It's that time of the year...

… when everybody’s publishing their „Best of 2019“-lists — so why shouldn’t we?

According to the 12 days of Xmas, here are my 12 favourite and most listened to songs of 2019:

Orville Peck : "Dead of Night"
Bruce Springsteen: "Tucson Train"
VNV Nation: "All Our Sins"
J. S. Ondara: "Days of Insanity"
Neil Young & Crazy Horse: "Olden Days"
The Specials: "10 Commandments"
Ride: "Clouds of Saint Marie"
The Murder Capital: "Green & Blue"
Ghost: "Mary on a Cross"
Marianne Faithfull: "No Moon in Paris"
Sleaford Mods: "Kebab Spider"
Leonard Cohen: "Thanks for the Dance"

You see — lots of old heroes to be found in this list: maybe it’s because I’m getting a bit vintage, too (I’m writing these lines on my 57th. birthday). But as for cheese and whisky: the older, the better (until it goes mouldy or vanishes completely).

Ayuma & I wish you a very merry festive season as well as a hopefully splendid new year — and we’re pretty sure this time that the long awaited Antichrisis album „Foxfire“ will finally see its release in 2020.

What's Up?

It has been a bit quiet in the last few months due to me having to be very busy in my daytime job. That’s exactly why it sometimes takes us longer than usual to complete an album, hence I get asked quite often if it wouldn’t make life easier for me if I didn’t have to go about my daily work but make my living just out of music instead.

Well, being able to make one's living solely out of music is anything but easy because there is simply an oversupply of music these days: the market is more than saturated and those musicians and artists being lucky enough to find their niche are forced to engage themselves in time-consuming social media-activities while also having to tour their asses off. It simply boils down to the fact that you have to put a lot more effort in marketing and PR as well as constantly reproducing the music you’re already familiar with on stage than on creating new music or exploring new musical territories.

Of course it would be nice if I could concentrate completely on creating and producing music 7 days a week. But this would also mean that I would have to think about marketability and marketing strategies, expectations of target groups, public relations a.s.o for 7 days a week, too. And this road can quite easily lead to point where you do to care much more about what your audience might be expecting from you (because you are dependent on record and ticket sales) than what you would like to do.

That's why I'm glad to support myself with the monthly income of my daytime job. It goes without saying that office work is not always exciting and that basically the time from Monday to Friday from 7 am to 3 pm is reserved for my ‚normal“ chores, so that musical activities are restricted either to evening hours, weekends or holidays. But that modus operandi also allows me not having to give a tinker’s cuss whether or how our music can be promoted or exploited commercially, which expectations Antichisis should come up to or when our next album has to be released -- and this means absolute freedom in artistic terms, because we can write and create the music we want to do, whenever we want to do it and, best of all, without the pressure of release dates, press schedules and photo calls (been there, done that, threw away the T-shirt).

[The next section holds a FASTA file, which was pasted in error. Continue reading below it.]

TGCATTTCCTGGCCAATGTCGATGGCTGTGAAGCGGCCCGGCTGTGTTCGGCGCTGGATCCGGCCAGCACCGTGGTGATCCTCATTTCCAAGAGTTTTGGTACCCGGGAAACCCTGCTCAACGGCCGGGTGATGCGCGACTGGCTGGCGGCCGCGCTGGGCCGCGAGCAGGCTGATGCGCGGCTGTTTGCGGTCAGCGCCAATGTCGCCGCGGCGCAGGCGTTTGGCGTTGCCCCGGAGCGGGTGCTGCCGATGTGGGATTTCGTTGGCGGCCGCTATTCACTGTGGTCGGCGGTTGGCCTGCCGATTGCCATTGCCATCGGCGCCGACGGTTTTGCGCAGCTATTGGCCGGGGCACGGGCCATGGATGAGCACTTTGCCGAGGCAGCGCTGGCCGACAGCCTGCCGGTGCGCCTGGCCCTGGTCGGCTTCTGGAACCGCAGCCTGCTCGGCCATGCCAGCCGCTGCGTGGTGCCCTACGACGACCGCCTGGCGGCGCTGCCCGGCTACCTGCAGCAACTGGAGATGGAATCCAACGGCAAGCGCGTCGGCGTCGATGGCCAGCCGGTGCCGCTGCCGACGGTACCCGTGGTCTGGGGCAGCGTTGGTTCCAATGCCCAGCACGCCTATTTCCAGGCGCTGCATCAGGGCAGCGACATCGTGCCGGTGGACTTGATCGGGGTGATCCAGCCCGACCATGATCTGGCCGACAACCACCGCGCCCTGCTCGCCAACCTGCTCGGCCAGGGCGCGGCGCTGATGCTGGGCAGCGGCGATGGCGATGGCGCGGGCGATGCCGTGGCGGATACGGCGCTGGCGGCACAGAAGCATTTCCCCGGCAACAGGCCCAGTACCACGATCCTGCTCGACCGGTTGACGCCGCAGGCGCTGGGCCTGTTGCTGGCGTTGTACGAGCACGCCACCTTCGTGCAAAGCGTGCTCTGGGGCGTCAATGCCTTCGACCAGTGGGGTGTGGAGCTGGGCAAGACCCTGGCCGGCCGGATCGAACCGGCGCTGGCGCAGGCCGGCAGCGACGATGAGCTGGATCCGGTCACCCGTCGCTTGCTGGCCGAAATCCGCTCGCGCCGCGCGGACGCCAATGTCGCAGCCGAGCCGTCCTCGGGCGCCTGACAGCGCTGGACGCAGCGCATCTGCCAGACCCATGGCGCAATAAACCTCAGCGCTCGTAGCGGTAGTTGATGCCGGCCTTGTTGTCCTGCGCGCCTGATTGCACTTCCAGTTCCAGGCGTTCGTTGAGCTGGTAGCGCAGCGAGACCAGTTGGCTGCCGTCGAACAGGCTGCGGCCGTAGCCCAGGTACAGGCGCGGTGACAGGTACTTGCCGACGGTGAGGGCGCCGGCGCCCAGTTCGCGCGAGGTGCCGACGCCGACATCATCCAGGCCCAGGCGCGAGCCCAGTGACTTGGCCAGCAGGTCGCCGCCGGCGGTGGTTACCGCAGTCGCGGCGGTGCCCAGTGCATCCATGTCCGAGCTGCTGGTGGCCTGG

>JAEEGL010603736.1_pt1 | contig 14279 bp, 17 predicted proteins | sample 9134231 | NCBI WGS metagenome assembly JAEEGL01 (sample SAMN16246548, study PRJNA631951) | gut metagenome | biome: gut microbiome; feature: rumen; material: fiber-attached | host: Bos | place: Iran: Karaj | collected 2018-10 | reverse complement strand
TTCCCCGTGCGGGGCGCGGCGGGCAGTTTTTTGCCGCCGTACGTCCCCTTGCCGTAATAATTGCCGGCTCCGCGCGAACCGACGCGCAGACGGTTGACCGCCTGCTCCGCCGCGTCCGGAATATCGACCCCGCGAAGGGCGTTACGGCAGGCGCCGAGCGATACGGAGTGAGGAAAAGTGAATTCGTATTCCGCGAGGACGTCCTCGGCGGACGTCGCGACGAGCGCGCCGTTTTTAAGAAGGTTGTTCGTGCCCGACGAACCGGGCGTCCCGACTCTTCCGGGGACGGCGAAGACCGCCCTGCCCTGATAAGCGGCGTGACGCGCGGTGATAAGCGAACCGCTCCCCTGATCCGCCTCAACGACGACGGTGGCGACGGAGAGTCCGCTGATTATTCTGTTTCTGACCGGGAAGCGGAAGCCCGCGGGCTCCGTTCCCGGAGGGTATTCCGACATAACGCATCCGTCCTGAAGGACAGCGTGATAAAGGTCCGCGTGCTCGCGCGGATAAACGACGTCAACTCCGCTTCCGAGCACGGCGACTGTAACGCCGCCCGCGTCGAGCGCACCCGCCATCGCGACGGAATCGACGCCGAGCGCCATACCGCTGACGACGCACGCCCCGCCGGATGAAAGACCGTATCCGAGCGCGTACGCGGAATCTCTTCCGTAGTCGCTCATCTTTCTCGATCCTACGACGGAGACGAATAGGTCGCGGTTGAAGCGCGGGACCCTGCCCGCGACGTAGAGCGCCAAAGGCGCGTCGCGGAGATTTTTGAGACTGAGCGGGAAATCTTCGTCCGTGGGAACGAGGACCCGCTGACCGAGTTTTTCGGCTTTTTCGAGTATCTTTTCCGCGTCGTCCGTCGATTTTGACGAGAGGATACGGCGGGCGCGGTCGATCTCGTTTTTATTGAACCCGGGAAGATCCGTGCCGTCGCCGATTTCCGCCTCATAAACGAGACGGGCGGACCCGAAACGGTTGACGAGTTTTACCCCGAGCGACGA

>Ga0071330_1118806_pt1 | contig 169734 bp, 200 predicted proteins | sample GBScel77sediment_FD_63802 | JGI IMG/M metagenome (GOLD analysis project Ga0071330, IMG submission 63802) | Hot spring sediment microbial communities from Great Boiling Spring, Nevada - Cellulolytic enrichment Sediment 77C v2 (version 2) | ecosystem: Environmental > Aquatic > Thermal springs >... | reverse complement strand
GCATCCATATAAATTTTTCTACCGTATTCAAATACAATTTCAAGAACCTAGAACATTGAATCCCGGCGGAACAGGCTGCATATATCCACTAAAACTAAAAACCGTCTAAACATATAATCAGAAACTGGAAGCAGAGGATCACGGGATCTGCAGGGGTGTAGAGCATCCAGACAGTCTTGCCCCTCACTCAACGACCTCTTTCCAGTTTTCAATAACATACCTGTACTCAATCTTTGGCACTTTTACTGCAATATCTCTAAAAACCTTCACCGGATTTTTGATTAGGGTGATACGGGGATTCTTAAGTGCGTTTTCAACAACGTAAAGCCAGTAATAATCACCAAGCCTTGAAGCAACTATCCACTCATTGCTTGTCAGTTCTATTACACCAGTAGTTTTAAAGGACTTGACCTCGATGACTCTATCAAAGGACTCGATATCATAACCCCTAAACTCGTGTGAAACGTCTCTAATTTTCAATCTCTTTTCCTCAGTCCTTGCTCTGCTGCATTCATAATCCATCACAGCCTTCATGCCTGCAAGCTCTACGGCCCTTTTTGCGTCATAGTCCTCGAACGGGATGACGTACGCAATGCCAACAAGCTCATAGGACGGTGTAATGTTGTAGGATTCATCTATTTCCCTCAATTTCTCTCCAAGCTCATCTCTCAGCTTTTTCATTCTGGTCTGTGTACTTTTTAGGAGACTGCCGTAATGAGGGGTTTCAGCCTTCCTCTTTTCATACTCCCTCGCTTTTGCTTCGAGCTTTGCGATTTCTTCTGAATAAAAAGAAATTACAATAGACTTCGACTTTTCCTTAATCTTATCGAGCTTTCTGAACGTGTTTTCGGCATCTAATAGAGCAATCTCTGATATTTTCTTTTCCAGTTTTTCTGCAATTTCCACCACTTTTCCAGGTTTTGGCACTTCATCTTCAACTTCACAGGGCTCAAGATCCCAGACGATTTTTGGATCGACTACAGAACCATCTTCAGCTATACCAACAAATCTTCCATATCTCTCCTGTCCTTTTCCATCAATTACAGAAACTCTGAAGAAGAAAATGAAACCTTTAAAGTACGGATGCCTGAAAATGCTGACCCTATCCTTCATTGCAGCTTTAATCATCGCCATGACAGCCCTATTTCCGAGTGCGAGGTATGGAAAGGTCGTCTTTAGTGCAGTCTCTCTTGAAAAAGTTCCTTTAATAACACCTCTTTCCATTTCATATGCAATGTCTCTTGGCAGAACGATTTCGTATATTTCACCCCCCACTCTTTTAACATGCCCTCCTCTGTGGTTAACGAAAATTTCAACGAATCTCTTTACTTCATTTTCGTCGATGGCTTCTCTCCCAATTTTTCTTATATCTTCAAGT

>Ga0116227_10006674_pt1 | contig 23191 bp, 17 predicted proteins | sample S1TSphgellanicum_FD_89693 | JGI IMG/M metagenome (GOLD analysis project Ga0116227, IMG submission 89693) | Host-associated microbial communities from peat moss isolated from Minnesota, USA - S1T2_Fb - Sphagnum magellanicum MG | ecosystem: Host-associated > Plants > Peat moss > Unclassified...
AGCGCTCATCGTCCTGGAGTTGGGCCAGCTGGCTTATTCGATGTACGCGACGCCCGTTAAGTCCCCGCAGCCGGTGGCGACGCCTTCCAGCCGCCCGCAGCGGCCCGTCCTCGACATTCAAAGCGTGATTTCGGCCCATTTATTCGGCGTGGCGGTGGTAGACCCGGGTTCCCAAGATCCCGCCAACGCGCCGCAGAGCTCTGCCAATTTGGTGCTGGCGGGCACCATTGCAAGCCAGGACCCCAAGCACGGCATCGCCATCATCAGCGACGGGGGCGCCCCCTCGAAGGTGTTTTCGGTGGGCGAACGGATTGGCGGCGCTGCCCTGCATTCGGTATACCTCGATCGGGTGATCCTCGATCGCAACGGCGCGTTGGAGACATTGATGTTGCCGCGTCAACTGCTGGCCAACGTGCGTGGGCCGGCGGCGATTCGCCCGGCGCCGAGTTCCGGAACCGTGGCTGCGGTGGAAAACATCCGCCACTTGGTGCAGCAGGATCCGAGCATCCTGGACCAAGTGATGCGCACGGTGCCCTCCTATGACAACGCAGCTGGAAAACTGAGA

However, this also means that depending on circumstances delays may occur in the completion of an album; either because of Ayuma & me having to be busy in our daytime jobs or because of unexpected health issues requiring longer breaks (yes, we are definitely not getting younger, folks).

Nevertheless we’re still working on the release of Antichrisis’ forthcoming album „Foxfire“ and hope that there will be no more incident occurrences in coming months that could cause further delay.

In order to shorten the waiting time for „Foxfire“ I went down the basement (despite the immortal Ramones suspecting that there might be something down there) to search the archives: of course my musical activities didn’t start with Antichrisis but with a project called „Assorted State of Decay“ (yes, it’s „decay“ and not „delay“, you ribald persons -- and no, the acronym „A SOD“ was not intended!) in the Eighties.

I was a pretty miserable batcave-goth at that time with a fatal fondness for the colour black, an attitude that is also reflected in the songs that I wrote back then. A perfect example is „Black Letter Day“, recorded on a 4-track tape deck by using a Mattel Synconics 5281 as drum computer, so this is definitely a real Lo-Fi-experience, but maybe it’ll give you an insight in the very early beginnings of my musical origins, anyway.

By the way: I was very sad to hear about the passing away of Scott Walker in March 2019 and Roky Erickson in Mai 2019: Scott Walker simply had one of the most beautiful voices that I’ve ever heard, and beyond that he was an artist always in search for new forms of musical expressions while being far ahead of his time and the audience’s listening habits.

And when it comes to Roky Erickson, all I have to say is that „I walked with a Zombie“ is one of the greatest songs of all times. Both Scott and Roky have been one of a kind and will be sadly missed.

"Baduhenna" released on CD

Good news for all CD hunters and collectors out there: GSP just released a CD-version of „Baduhenna“ containing all separate tracks of the Digital Download-version except for the over 46 minutes long title track.

This CD is limited to 100 copies and is available via GSP’s website for 12.- €.